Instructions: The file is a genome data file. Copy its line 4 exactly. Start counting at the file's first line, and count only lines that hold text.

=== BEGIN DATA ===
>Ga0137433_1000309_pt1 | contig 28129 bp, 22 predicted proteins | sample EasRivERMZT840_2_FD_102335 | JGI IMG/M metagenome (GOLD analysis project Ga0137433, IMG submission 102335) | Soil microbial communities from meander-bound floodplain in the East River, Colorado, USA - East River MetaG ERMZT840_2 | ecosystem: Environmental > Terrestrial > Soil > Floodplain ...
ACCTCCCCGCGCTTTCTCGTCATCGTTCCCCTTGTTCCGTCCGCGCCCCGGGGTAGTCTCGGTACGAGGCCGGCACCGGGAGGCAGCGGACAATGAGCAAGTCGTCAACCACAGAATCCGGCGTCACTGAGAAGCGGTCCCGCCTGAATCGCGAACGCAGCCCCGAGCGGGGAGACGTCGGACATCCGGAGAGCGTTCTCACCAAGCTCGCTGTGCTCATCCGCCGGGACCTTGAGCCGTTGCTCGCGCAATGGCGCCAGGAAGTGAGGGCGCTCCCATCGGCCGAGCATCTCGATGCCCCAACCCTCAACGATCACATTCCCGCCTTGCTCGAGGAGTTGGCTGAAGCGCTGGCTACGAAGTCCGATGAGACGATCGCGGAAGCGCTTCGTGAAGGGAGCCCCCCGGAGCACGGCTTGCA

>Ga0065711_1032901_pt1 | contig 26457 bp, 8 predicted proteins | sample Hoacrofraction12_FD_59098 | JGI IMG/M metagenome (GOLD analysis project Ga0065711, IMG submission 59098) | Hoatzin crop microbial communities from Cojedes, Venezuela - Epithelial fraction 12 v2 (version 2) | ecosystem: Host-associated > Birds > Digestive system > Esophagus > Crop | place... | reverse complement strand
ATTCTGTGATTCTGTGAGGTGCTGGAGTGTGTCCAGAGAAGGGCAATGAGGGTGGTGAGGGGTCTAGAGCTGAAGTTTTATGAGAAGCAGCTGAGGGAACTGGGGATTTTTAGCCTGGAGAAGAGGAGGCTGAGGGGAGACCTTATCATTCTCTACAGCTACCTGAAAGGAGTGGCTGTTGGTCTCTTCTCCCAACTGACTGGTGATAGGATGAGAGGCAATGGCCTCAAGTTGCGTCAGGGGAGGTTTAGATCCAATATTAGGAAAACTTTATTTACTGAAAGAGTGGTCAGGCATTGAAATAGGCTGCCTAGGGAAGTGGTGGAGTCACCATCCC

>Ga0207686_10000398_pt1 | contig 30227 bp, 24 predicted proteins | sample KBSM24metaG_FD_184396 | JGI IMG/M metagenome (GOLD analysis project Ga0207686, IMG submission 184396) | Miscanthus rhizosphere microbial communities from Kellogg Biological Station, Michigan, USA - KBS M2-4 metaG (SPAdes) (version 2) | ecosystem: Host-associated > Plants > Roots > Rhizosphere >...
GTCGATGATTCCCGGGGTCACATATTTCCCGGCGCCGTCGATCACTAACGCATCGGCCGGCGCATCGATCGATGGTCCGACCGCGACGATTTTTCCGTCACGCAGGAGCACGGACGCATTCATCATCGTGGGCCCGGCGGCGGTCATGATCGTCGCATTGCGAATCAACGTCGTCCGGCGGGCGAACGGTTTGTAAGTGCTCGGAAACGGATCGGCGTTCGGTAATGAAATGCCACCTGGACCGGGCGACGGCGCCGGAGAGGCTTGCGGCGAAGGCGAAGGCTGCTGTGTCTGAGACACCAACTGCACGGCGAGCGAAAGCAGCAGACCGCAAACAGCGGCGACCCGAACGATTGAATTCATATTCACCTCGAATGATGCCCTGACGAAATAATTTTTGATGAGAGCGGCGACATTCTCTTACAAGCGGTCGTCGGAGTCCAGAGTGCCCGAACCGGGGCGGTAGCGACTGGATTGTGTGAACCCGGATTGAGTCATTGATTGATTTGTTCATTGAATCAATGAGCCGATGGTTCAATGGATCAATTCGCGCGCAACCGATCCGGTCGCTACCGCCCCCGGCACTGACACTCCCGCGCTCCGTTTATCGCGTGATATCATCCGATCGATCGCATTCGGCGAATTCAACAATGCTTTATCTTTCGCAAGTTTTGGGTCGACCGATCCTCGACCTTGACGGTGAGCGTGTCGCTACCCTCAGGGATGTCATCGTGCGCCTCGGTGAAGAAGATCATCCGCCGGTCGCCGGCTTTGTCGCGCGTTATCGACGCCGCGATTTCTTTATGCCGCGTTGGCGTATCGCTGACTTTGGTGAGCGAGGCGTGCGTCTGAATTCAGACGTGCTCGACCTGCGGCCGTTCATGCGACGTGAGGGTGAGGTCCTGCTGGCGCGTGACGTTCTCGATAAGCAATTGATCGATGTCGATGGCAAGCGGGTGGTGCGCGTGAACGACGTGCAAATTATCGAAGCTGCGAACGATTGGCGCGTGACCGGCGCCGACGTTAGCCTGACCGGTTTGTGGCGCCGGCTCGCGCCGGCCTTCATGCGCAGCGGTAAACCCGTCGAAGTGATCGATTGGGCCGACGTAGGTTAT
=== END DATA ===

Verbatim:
ATTCTGTGATTCTGTGAGGTGCTGGAGTGTGTCCAGAGAAGGGCAATGAGGGTGGTGAGGGGTCTAGAGCTGAAGTTTTATGAGAAGCAGCTGAGGGAACTGGGGATTTTTAGCCTGGAGAAGAGGAGGCTGAGGGGAGACCTTATCATTCTCTACAGCTACCTGAAAGGAGTGGCTGTTGGTCTCTTCTCCCAACTGACTGGTGATAGGATGAGAGGCAATGGCCTCAAGTTGCGTCAGGGGAGGTTTAGATCCAATATTAGGAAAACTTTATTTACTGAAAGAGTGGTCAGGCATTGAAATAGGCTGCCTAGGGAAGTGGTGGAGTCACCATCCC